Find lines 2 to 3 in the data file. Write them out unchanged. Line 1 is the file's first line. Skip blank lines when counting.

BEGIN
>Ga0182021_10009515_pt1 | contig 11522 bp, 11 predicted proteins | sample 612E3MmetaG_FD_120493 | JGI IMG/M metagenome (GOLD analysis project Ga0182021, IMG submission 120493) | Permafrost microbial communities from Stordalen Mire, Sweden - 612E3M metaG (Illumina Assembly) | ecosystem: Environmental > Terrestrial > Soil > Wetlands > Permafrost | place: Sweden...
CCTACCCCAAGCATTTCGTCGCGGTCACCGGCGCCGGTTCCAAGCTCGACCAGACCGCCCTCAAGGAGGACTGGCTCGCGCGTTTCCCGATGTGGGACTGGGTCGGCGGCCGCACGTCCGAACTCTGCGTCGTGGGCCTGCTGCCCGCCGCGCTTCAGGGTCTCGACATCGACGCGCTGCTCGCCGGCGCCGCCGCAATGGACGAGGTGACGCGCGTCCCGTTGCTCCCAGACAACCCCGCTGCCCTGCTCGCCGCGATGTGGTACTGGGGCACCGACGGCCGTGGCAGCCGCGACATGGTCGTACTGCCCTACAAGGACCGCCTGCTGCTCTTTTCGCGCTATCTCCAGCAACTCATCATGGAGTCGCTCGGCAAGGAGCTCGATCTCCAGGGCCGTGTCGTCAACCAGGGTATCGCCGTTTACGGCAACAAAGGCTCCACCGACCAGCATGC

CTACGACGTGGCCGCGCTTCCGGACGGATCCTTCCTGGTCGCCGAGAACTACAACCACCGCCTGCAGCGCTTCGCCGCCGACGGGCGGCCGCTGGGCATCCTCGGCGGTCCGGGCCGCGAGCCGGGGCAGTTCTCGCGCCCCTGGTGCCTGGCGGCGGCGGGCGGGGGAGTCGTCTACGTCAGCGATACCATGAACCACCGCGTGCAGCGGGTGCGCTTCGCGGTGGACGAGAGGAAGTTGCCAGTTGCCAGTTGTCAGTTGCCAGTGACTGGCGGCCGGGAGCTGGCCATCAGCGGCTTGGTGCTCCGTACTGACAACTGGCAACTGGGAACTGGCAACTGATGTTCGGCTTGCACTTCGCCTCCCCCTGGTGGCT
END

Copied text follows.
CCTACCCCAAGCATTTCGTCGCGGTCACCGGCGCCGGTTCCAAGCTCGACCAGACCGCCCTCAAGGAGGACTGGCTCGCGCGTTTCCCGATGTGGGACTGGGTCGGCGGCCGCACGTCCGAACTCTGCGTCGTGGGCCTGCTGCCCGCCGCGCTTCAGGGTCTCGACATCGACGCGCTGCTCGCCGGCGCCGCCGCAATGGACGAGGTGACGCGCGTCCCGTTGCTCCCAGACAACCCCGCTGCCCTGCTCGCCGCGATGTGGTACTGGGGCACCGACGGCCGTGGCAGCCGCGACATGGTCGTACTGCCCTACAAGGACCGCCTGCTGCTCTTTTCGCGCTATCTCCAGCAACTCATCATGGAGTCGCTCGGCAAGGAGCTCGATCTCCAGGGCCGTGTCGTCAACCAGGGTATCGCCGTTTACGGCAACAAAGGCTCCACCGACCAGCATGC

CTACGACGTGGCCGCGCTTCCGGACGGATCCTTCCTGGTCGCCGAGAACTACAACCACCGCCTGCAGCGCTTCGCCGCCGACGGGCGGCCGCTGGGCATCCTCGGCGGTCCGGGCCGCGAGCCGGGGCAGTTCTCGCGCCCCTGGTGCCTGGCGGCGGCGGGCGGGGGAGTCGTCTACGTCAGCGATACCATGAACCACCGCGTGCAGCGGGTGCGCTTCGCGGTGGACGAGAGGAAGTTGCCAGTTGCCAGTTGTCAGTTGCCAGTGACTGGCGGCCGGGAGCTGGCCATCAGCGGCTTGGTGCTCCGTACTGACAACTGGCAACTGGGAACTGGCAACTGATGTTCGGCTTGCACTTCGCCTCCCCCTGGTGGCT